Payroll Tax Pitfalls for Small Businesses



If your small business is booming to the point where you have employees on your payroll, congratulations! With many small businesses starting in the garage or living room of the business owner, it is a sure sign of growth when you bring employees onboard.

However, with this exciting milestone comes the obligation to pay employment taxes. While that may sound simple, accounting for federal and state income tax, social security, Medicare, and federal and state unemployment tax can become quite complicated – especially now that the IRS is looking at small businesses with a careful eye to make sure they are properly reporting and filing payroll taxes.

The last thing you need is scrutiny from the IRS. Failure to manage your payroll taxes accurately not only puts you at risk of having costly tax debts and penalties, it can lead to the demise of the business. To help you avoid these complications, we’ve compiled a list of the most common payroll tax pitfalls small business owners face.


#1 Making Late Deposits

Your business is required to deposit the payroll taxes you collect on either a monthly or semiweekly schedule. At the beginning of each calendar year, you must decide which of the two schedule options your business will use based on IRS guidelines. That decision is not always easy to make because the schedule is not based on how often you do payroll, but on the total tax liability your business reports on Form 941.

The process of depositing payroll taxes can confuse anyone who does not have a complete understanding of payroll tax guidelines. It is worth getting professional help to understand which schedule your business must follow. Missing a deadline starts the clock on payroll tax penalties that can add up quickly and create a burdensome tax debt for your business.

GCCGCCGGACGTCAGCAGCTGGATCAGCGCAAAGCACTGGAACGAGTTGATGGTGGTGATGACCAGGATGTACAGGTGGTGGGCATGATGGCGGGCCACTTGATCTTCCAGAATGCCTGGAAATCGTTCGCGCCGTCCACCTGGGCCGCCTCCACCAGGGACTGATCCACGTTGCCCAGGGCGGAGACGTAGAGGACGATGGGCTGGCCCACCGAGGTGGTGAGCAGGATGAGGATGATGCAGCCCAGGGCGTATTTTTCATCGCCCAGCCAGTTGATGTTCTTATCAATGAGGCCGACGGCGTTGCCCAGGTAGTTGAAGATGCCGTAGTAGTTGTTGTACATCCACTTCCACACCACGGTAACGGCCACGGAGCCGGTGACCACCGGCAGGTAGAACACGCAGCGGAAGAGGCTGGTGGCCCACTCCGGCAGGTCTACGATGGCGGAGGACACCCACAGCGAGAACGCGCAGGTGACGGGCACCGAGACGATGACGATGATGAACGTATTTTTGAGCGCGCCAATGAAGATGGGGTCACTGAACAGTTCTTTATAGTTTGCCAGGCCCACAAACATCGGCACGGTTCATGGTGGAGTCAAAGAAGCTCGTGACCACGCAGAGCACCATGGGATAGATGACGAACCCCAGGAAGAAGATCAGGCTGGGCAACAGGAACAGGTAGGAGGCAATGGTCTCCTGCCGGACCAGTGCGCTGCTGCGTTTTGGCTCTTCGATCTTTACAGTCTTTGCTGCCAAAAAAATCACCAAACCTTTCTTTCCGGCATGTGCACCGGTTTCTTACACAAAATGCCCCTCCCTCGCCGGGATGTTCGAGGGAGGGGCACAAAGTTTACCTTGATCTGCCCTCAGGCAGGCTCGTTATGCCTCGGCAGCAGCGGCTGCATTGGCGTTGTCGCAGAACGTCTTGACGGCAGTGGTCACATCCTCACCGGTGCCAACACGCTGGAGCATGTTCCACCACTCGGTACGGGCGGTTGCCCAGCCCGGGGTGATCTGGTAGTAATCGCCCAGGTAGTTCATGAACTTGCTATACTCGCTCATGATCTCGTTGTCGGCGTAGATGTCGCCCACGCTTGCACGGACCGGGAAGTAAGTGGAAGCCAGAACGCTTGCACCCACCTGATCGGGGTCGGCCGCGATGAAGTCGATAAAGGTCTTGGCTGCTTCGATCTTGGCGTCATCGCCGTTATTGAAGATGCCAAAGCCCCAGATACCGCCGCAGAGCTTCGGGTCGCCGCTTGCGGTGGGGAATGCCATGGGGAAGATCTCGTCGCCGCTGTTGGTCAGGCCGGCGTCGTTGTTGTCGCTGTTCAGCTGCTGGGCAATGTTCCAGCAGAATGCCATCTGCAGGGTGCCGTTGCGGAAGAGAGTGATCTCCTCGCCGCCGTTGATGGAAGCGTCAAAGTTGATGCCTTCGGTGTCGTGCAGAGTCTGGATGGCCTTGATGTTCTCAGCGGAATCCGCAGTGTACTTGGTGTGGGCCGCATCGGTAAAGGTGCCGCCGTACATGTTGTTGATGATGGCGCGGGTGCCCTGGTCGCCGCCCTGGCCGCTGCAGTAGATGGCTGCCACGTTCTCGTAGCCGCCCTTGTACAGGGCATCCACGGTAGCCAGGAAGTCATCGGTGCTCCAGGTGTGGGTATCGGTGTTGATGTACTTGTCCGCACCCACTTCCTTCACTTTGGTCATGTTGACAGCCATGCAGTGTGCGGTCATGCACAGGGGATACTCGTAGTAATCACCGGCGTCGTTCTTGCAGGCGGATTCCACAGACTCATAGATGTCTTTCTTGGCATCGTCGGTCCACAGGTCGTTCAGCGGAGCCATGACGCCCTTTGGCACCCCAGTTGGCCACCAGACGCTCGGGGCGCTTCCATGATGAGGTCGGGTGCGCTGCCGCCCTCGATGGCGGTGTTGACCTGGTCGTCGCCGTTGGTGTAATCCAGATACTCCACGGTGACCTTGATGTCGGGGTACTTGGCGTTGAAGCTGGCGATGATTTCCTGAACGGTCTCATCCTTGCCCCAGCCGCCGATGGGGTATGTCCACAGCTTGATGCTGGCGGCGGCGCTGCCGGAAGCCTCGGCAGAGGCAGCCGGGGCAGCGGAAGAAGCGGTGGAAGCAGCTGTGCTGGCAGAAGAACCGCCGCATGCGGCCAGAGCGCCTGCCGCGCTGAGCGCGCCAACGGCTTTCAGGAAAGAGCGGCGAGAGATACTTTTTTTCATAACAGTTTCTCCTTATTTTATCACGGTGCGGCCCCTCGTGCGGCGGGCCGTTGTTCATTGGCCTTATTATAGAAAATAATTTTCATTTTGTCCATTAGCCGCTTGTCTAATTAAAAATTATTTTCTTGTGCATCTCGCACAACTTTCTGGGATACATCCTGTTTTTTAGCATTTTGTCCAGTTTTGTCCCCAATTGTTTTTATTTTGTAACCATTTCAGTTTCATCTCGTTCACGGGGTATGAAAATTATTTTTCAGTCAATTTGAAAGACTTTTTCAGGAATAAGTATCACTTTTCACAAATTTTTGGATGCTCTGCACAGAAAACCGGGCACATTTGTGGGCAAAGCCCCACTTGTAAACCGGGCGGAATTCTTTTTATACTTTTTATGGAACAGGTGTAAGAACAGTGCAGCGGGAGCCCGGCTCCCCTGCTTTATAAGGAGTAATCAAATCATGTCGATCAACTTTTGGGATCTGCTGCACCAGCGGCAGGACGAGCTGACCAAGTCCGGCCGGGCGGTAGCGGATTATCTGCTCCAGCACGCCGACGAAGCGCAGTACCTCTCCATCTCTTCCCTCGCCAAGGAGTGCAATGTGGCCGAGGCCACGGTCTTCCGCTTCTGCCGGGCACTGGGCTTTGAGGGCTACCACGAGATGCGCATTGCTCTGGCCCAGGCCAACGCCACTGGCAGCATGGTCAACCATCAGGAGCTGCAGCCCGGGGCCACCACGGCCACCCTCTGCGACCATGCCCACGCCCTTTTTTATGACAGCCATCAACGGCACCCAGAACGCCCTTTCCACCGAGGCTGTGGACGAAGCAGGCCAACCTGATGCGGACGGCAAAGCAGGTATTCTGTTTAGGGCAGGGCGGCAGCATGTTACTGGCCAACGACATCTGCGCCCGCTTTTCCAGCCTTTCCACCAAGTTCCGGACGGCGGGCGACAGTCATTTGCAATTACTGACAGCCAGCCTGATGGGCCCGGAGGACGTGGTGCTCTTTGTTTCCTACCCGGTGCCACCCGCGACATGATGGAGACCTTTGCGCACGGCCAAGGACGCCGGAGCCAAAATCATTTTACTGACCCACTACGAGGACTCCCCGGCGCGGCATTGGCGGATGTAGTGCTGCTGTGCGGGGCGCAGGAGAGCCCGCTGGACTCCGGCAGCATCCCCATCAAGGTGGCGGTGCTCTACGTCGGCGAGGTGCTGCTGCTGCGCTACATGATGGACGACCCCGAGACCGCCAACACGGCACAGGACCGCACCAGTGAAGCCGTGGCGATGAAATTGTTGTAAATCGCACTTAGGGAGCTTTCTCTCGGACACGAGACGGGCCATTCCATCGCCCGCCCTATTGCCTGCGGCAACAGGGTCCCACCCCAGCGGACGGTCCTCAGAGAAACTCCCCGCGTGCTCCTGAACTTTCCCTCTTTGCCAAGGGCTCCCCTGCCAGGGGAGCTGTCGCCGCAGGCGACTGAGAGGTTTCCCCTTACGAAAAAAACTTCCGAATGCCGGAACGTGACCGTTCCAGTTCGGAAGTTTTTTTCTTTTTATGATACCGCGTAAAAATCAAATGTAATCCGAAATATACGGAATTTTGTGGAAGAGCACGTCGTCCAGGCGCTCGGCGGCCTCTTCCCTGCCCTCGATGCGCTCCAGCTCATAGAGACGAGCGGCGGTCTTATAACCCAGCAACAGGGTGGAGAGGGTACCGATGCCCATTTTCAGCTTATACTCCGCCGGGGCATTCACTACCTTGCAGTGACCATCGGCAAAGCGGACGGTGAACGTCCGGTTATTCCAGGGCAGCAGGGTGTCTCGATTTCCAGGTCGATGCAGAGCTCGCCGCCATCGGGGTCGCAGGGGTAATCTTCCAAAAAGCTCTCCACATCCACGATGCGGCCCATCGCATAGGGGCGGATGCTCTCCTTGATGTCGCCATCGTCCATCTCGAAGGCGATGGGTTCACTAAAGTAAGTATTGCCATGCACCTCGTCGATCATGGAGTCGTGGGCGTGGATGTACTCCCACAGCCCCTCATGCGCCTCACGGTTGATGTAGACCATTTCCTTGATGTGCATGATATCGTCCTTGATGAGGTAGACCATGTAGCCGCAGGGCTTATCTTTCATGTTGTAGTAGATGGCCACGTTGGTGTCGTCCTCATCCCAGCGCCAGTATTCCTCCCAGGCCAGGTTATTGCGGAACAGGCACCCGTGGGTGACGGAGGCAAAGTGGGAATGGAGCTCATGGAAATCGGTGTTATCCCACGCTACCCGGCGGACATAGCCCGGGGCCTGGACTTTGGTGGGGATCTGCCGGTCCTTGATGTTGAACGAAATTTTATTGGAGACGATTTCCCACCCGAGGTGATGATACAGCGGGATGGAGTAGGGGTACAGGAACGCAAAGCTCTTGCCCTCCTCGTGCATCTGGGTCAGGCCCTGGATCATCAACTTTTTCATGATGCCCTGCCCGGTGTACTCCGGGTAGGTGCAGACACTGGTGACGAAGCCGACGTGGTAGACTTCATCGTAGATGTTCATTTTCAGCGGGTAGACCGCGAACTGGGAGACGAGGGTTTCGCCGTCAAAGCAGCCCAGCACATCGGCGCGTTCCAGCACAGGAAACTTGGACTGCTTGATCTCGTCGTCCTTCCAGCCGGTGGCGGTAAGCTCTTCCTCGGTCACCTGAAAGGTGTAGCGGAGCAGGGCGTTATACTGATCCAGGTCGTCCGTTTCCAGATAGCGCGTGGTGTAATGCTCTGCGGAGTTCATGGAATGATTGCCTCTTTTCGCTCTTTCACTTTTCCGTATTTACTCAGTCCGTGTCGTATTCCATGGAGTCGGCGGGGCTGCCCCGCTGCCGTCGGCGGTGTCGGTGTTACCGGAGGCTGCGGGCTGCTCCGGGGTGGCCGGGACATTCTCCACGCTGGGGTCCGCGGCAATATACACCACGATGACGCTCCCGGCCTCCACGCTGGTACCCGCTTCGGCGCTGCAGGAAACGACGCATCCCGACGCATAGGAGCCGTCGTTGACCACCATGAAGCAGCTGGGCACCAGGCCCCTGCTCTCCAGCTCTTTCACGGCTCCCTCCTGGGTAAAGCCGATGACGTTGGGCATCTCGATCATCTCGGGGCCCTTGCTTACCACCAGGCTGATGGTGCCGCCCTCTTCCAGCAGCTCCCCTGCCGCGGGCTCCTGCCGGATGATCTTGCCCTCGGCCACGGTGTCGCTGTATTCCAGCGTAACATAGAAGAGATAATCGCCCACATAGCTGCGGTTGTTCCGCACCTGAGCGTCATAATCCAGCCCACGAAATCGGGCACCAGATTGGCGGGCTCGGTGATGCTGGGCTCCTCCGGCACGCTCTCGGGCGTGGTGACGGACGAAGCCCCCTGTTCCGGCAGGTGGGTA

#2 Paying Unemployment Tax Incorrectly

As an employer, you must report and pay both federal and state unemployment tax (FUTA and SUTA). Unlike federal income tax, social security and Medicare taxes — which come out of employee earnings — unemployment tax is paid directly from your business funds.

Sadly, many small business owners don’t know that there is a legal cap on the amount of unemployment tax they have to pay each year. If they overpay, they do not receive a refund. Also, state unemployment tax can be trickier than federal unemployment tax because it is not as standardized. States have their own tax rates and rules, as well as their own required documents that businesses must file. This is another area where it is worth seeking the help of a professional to avoid making an incorrect payment.


#3 Using Payroll Tax Withholdings to Pay Business Expenses

Many small business owners are tempted to “borrow” funds set aside for payroll taxes to help the business get through a financial crunch. While it may seem like a good idea at the time, the IRS considers it a major “no-no”. Technically, those funds belong to the government. Owners put themselves at risk of civil and criminal penalties and can be held personally liable for spending payroll tax withholdings.